Reporting to you from the first class seat of Fung Wah bus (a cheap bus that travels from Chinatown NYC to Chinatown Boston).

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Sadly flights were only cheap going to NYC but coming back I had to settle for good old Chinatown bus service. Perks include no advance ticket purchase required with always a bus available within an hour. Perfect for those lazy family Sundays where you go with the flow. Other perks include a luxury rest stop at a McDonalds where I get to fulfill my monthly fast food requirement. Plus I’m a slight addict to their Mixed Berry smoothie. It can be quite refreshing on those hot packed and full of yelping babies bus rides.

This weekend aside from family time, I forced in a 20 miler. I left my parents’ house at 8:30 AM; earliest I ever left for a run yet. I think it helps that NYC is 12 degrees warmer than Boston. I was planning on having a great tempo run at an average 8 minute pace; however, that did not happen for a mixed amount of reasons. My average pace ended up being 8:45, but it was still a great run. It reminded me of why I love Brooklyn and the diversity of New Yorkers.

Mile 1 was ran through the streets of my parents’ neighborhood before I reached my running path. I think it’s official name might be Shore Parkway but I’ve known it as Caesar’s Bay. The first mile wasn’t fun. Every intersection had a light and angry drivers even at 8:30 on a Saturday morning. I breathed a sigh of relief when I made it to the running trail without getting run over by a car or an old Asian man on a bicycle on the sidewalk.

Mile 2-5.5 sucked. My sigh of relief was quickly interrupted with a slap across my face by the wind. I thought I faced some windy days on my Boston runs. However the wind of my woody runs are nothing compared to running along the shore of the Atlantic ocean. Every second felt like my face was getting beaten. I contemplated going back to the sidewalks of Brooklyn, but I wanted to finish my 20 miles sometime before the sun set and the stop lights and cars would have made that difficult.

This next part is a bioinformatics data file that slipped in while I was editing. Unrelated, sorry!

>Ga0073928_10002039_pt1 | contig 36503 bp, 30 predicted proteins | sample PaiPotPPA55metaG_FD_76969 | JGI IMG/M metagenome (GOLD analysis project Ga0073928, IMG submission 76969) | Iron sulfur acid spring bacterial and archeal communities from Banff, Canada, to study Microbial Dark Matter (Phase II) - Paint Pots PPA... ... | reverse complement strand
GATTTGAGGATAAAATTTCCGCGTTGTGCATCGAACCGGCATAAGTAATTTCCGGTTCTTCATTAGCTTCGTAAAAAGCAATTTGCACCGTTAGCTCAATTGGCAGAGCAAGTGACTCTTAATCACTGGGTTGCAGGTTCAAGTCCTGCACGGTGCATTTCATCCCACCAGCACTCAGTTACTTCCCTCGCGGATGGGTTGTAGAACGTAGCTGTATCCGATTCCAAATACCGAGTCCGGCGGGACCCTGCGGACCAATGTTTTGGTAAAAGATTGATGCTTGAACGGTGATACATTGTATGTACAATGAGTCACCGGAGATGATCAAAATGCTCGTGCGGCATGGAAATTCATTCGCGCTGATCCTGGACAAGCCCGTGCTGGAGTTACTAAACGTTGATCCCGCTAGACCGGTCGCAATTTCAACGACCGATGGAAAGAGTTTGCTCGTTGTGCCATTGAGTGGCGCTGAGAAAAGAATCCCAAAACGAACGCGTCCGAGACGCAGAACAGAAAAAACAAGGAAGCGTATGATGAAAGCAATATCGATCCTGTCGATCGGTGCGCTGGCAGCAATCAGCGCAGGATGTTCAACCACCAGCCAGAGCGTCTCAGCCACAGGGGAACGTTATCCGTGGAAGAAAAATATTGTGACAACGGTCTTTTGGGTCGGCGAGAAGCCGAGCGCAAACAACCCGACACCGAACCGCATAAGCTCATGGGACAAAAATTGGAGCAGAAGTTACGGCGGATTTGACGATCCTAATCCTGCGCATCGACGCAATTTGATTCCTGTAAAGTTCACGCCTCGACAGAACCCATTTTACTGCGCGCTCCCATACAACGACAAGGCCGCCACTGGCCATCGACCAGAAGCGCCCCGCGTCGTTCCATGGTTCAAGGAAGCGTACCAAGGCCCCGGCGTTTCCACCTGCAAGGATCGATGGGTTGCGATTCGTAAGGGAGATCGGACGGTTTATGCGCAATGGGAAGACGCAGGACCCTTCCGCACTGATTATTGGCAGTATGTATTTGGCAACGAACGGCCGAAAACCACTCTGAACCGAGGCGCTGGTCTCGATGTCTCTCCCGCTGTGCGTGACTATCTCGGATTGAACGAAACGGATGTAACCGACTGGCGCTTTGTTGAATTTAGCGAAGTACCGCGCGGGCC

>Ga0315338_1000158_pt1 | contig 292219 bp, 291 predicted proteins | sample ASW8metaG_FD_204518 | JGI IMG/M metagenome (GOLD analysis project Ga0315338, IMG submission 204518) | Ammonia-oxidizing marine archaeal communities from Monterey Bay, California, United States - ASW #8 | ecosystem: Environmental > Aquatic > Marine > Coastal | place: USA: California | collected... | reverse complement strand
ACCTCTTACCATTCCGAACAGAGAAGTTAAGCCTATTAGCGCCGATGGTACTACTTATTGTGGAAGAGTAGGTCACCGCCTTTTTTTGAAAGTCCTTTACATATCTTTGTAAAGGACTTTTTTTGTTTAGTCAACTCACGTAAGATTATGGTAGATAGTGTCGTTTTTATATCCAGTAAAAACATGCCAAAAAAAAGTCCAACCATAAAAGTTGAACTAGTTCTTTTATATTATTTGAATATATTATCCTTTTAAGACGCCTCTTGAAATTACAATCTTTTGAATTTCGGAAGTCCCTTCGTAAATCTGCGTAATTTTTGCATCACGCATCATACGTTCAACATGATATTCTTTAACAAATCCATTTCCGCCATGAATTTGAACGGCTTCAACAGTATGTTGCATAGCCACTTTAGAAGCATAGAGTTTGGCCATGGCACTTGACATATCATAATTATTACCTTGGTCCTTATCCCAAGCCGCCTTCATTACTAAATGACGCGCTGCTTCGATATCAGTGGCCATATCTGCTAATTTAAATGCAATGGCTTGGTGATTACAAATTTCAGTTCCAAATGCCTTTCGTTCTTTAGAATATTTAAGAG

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Luckily as I ran along in my fight against the wind I had a few things to keep me company. For one these school of duckies. Another was the image of the Verrazano Bridge. I have lived near this bridge for 10 years. I ran this path probably a total of 3 times (and only more recently since I started this running addiction). However I have walked it hundreds of times; some summers it was a daily ritual with friends, family or boyfriends and dates. I grew up with this path and being on it is always a sentimental moment. I learned how to rollerblade here, ride a bike and even had my first kiss here.

Before I knew it, I was at the end of the trail. okay that’s a lie the wind was making me very aware of each minute I spent running. I checked RunKeeper and saw I only had 5.28 miles down. Blast! 15 to go, this was going to take forever! My mind recoiled.

I took a moment or two at the pier and waved to Manhattan.